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I started a new blog, and as of now my focus is on health. Can you please look at it and comment on the articles up there. Would be greatly appreciated. Here is the link:


THANKS [/url]

***edited by moderator*** web addresses not allowed

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Hi there, you usually can't post links on the forum like that. But do you mind telling us a little more about what the blog is about? I would appreciate hearing more about it. Thanks!
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Oops sorry, as of now the only posts up there are medical things, and one post about the nuss procedure. Its good quality though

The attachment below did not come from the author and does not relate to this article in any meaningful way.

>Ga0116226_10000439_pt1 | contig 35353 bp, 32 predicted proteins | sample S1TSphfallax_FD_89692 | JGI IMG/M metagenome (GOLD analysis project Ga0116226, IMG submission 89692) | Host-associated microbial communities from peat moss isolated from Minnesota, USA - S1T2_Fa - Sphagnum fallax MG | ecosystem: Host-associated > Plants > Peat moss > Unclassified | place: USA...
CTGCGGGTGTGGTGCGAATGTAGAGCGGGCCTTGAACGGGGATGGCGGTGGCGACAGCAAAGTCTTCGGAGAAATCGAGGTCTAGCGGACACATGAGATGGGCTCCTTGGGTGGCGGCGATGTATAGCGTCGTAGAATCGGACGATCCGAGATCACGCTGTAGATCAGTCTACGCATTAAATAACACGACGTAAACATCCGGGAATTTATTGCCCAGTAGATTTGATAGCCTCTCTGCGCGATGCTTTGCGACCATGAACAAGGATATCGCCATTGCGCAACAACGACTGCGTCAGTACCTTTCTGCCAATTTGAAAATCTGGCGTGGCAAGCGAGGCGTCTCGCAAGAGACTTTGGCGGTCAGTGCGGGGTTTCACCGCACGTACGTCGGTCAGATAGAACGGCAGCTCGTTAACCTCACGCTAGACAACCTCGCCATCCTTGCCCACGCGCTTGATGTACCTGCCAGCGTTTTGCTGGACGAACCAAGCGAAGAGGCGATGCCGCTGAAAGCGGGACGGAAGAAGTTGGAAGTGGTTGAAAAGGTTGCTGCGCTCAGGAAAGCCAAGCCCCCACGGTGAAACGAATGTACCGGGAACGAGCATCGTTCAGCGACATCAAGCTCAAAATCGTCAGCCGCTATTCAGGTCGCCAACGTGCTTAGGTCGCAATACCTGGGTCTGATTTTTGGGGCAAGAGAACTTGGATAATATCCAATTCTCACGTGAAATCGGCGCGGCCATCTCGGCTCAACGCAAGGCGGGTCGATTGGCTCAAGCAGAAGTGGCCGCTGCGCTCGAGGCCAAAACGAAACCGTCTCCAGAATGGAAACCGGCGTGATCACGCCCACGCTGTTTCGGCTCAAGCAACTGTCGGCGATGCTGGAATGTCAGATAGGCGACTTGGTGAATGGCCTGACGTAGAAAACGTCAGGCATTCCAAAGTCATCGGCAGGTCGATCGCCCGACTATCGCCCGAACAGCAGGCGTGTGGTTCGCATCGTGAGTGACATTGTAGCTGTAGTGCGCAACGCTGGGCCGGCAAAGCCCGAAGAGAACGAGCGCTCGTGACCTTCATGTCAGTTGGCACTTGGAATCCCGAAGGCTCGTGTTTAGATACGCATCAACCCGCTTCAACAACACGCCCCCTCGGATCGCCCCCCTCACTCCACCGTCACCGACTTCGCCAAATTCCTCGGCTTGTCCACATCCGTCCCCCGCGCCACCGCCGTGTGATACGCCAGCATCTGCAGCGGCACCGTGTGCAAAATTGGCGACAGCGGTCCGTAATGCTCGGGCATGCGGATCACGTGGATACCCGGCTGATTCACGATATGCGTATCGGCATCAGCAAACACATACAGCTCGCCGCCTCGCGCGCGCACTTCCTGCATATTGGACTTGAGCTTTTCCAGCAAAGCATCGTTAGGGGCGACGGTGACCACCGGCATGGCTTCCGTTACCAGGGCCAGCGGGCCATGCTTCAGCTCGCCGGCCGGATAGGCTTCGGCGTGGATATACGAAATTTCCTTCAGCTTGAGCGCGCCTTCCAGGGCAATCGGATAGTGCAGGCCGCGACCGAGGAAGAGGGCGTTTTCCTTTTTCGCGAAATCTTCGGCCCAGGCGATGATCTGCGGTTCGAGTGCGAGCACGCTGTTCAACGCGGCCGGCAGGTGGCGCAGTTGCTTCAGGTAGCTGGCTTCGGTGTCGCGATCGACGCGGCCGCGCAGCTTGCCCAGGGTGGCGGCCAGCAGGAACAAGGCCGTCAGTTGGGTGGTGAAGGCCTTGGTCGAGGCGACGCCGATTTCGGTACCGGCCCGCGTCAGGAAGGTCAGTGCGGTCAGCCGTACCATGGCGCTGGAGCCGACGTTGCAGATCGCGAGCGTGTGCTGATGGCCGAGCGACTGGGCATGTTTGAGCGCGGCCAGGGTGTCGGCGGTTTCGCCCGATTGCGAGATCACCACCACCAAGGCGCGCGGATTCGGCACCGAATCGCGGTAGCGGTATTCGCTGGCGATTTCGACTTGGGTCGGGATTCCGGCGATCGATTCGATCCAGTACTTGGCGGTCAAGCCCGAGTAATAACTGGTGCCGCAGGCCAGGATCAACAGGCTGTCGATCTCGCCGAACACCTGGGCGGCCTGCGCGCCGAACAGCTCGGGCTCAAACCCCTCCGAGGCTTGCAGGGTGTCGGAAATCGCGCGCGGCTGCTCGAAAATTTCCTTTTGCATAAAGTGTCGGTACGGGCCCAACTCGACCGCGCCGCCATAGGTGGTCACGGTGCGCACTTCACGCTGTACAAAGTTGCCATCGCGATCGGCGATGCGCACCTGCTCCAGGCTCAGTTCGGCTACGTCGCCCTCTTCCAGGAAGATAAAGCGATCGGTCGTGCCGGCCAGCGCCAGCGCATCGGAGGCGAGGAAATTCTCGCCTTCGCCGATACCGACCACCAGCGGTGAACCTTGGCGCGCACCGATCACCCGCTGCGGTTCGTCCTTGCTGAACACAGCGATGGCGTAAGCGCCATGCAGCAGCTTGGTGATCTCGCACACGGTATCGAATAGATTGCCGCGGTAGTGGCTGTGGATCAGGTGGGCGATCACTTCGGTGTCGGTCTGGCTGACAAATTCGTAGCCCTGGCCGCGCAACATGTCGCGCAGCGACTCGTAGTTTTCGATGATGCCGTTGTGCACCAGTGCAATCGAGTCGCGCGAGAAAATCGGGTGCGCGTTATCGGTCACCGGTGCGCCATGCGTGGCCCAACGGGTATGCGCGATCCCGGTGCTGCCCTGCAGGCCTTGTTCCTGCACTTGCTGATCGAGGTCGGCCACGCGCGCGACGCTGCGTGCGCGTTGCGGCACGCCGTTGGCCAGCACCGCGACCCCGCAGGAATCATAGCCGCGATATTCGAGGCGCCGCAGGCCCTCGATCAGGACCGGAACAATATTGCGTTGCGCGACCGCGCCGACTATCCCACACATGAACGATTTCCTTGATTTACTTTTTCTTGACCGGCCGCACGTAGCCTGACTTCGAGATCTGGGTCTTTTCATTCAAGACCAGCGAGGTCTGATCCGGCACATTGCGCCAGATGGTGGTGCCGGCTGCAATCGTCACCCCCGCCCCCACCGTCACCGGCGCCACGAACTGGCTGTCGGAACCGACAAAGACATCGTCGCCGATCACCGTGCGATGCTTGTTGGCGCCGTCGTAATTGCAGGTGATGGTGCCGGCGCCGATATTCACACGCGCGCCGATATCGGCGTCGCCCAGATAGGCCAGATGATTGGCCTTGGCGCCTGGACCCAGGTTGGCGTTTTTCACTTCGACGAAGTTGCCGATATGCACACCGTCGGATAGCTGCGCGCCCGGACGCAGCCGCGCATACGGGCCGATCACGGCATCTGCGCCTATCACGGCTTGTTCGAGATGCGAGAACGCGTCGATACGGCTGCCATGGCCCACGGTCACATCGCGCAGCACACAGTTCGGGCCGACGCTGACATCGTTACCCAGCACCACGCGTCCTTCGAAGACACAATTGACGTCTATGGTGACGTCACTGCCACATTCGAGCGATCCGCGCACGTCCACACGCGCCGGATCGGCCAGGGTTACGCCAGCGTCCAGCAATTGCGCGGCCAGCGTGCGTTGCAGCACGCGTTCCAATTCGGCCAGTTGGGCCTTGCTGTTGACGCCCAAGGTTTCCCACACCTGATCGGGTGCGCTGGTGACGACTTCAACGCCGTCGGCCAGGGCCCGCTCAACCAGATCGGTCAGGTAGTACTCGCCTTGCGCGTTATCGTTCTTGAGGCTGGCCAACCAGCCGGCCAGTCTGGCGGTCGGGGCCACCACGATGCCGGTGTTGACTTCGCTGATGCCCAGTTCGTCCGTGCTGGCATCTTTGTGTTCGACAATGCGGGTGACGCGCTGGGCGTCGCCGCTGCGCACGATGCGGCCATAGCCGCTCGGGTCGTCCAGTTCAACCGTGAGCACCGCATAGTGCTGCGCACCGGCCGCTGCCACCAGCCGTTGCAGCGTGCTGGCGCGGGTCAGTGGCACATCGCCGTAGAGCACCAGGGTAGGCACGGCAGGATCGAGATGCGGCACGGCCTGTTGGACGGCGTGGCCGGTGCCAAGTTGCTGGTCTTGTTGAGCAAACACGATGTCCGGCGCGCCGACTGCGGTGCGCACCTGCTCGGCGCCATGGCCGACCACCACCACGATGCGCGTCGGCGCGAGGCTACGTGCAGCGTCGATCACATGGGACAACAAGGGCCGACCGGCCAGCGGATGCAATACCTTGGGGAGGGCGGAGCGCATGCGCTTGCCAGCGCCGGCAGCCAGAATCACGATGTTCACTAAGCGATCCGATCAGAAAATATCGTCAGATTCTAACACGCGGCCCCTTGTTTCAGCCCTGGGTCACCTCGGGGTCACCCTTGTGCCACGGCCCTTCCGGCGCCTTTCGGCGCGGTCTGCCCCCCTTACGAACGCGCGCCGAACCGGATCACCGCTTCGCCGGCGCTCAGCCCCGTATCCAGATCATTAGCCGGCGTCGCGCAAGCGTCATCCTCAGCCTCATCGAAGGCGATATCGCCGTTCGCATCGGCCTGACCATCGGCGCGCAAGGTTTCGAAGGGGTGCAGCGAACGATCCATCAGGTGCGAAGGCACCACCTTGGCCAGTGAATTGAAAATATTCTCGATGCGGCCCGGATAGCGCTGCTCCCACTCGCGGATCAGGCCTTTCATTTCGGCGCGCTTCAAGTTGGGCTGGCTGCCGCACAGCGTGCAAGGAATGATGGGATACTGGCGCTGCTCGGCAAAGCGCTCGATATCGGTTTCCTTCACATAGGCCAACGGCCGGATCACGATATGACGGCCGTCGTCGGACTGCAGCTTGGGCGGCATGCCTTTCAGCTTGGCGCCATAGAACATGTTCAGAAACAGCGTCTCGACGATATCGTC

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I know this is off topic, but if there's a moderator passing by...

Why are links always removed? The terms of use just mentions: "No posting of external links to irrelevant web sites.". Surely this wasn't irrelevant?
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Hi,
It also says: No web or email addresses in signatures, except you achieved a “global member” rank title (after 50 posts).

This is one of the rules and we have to oblige to respect it. If we would let everyone to post web or email addresses there would be a lot of spammers then.
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Thanks for clearing that up red :-)
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dark_red I have noticed that a lot of spammers do try to do that. But thank you for clearing that up! I didn't know that there was a 50 post limit. :-)